First presented to the fitness world as a adapted version of hatha yoga for people with health implications as well as the elderly, chair yoga has gained many new fans. With the amount of time that people sit at their desks, sit in their cars or travel on long-haul flights, there is a movement to bring increased circulation as well as exercise into our daily routines. Enhancing flexibility, relieving cramps and stiffness, in addition to creating a happy mental state are a few benefits which chair yoga is able to provide for our bodies.
What Is Chair Yoga?
In the same way manner that the body moves through flows of motion as well as increased flexibility during cycles of traditional yoga, chair yoga also implements this practice.
Almost any traditional yoga pose or move may be replicated and altered to in order to accommodate chair yoga. Along with improved ranges of motion through holding poses on a chair, pranayamas (also known as breathing techniques) are a popular practice within chair yoga and can assist in reducing anxiety, introducing or practising meditation, in addition to creating spatial awareness.
This means that elderly people – as well as other people who practise chair yoga – will be better able to carry on with hobbies and day-to-day activities independently for many more years to come. If they are unfortunate enough to undergo a fall or injury, a strong body will be able to withstand this better and suffer fewer injuries.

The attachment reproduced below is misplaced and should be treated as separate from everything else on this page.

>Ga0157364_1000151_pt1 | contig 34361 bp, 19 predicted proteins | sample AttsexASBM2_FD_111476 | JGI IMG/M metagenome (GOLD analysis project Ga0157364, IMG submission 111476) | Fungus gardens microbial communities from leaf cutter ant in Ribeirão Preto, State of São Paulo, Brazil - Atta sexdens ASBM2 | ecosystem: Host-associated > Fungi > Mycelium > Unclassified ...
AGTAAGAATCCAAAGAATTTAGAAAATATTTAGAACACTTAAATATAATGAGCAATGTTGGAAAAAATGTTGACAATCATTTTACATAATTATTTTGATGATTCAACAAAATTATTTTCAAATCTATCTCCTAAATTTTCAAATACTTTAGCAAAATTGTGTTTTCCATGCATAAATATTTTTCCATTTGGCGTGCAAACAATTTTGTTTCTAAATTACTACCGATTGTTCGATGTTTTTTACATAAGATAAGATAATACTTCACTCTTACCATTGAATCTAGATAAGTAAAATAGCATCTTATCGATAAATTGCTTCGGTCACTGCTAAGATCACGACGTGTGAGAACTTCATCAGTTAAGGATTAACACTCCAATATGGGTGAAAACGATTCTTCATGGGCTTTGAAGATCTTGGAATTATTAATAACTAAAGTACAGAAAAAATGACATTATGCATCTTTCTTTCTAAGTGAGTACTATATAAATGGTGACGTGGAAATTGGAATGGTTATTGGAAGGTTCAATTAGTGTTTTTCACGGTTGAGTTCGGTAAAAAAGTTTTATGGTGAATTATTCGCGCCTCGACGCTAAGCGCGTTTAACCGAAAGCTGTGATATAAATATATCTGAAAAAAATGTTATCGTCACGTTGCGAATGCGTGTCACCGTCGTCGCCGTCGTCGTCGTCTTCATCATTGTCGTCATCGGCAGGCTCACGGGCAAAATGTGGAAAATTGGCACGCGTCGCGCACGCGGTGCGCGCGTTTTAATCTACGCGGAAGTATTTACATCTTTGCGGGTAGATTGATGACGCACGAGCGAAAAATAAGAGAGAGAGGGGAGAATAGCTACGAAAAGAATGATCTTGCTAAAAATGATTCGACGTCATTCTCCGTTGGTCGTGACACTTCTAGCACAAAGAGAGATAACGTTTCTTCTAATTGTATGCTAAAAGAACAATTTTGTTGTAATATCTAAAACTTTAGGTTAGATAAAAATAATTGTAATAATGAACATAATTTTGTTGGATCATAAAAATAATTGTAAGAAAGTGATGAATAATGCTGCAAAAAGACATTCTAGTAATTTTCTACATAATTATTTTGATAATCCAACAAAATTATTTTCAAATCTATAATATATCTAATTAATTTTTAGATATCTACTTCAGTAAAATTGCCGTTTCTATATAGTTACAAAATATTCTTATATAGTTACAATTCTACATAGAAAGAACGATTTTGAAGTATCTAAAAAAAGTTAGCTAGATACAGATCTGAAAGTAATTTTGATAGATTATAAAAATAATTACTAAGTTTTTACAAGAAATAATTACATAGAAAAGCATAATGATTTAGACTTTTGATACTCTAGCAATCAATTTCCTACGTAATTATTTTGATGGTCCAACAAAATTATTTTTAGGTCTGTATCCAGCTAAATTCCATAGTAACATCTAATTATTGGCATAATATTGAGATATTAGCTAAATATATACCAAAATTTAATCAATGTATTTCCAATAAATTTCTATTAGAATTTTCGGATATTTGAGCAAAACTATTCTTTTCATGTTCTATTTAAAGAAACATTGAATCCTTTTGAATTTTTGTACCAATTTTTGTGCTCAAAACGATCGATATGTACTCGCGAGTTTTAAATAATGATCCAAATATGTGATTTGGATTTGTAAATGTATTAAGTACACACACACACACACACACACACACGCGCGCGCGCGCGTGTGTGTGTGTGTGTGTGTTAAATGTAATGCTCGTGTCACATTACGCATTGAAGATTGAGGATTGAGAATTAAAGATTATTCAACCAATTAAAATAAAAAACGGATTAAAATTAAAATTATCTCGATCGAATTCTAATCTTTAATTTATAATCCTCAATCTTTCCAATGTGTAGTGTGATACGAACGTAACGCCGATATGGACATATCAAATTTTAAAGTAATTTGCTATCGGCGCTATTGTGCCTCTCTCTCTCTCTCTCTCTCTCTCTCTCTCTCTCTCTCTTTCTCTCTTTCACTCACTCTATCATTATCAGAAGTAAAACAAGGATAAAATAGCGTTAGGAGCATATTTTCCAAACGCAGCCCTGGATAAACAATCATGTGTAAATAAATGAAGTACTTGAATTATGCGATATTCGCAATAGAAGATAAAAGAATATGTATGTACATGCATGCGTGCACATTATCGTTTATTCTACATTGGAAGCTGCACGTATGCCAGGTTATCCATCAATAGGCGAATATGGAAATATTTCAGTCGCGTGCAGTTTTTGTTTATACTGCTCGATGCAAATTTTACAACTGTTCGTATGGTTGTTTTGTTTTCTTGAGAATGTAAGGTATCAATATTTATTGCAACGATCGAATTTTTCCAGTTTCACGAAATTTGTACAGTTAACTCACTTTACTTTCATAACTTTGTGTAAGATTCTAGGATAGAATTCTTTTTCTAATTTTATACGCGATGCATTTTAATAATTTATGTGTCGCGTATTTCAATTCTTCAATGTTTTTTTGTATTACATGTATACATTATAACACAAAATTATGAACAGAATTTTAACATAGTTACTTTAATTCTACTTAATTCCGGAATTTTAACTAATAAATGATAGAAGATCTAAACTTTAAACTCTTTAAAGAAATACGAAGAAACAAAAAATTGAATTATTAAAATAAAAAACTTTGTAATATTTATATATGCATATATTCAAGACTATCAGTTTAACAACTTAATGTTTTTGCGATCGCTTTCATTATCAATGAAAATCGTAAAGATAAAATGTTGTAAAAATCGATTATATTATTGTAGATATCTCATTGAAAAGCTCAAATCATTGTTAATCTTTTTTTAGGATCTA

The ability to bend, twist, stretch as well as move freely is vital for more than doing yoga. It gives you the opportunity to do the things that you need to do in addition to engaging in the activities that you love. Although some people make the assumption that a loss of flexibility is inevitable as they get older, they’re mistaken. With flexibility, the rule of thumb is ‘use it or lose it’. By gradually challenging your body with chair yoga, you can really increase your flexibility as well as improve your mobility.
Doing yoga usually means shifting effortlessly from one pose to another. Shifting from one pose to another develops your proprioception. What is proprioception? It’s your capability to accurately sense where your body is in space. With improved proprioception, your coordination improves. In addition, your risk of falling lessens.
Reduced Stress And Enhanced Mental Clarity
Chair yoga can minimise the impact of chronic illnesses as well as pain. For elderly people, chair yoga may also help them to cope with feelings of isolation, if this is a challenge. Being calmer as well as more relaxed inevitably leads to a greater feeling of happiness and well-being, which everyone can benefit from.
Maintaining a regular exercise routine is generally associated with better sleep. Chair yoga is no exception. The force of this exercise can help to ensure that you are ready to rest, and the associated reductions in stress and pain can help to reduce the chance that these disruptive discomforts will interfere with your capacity to get a good night’s sleep.
If you want to learn how to teach people the ancient exercise form of yoga then you need to do our Yoga Certification Course. For more information about this – as well as our other fitness courses – please follow this link.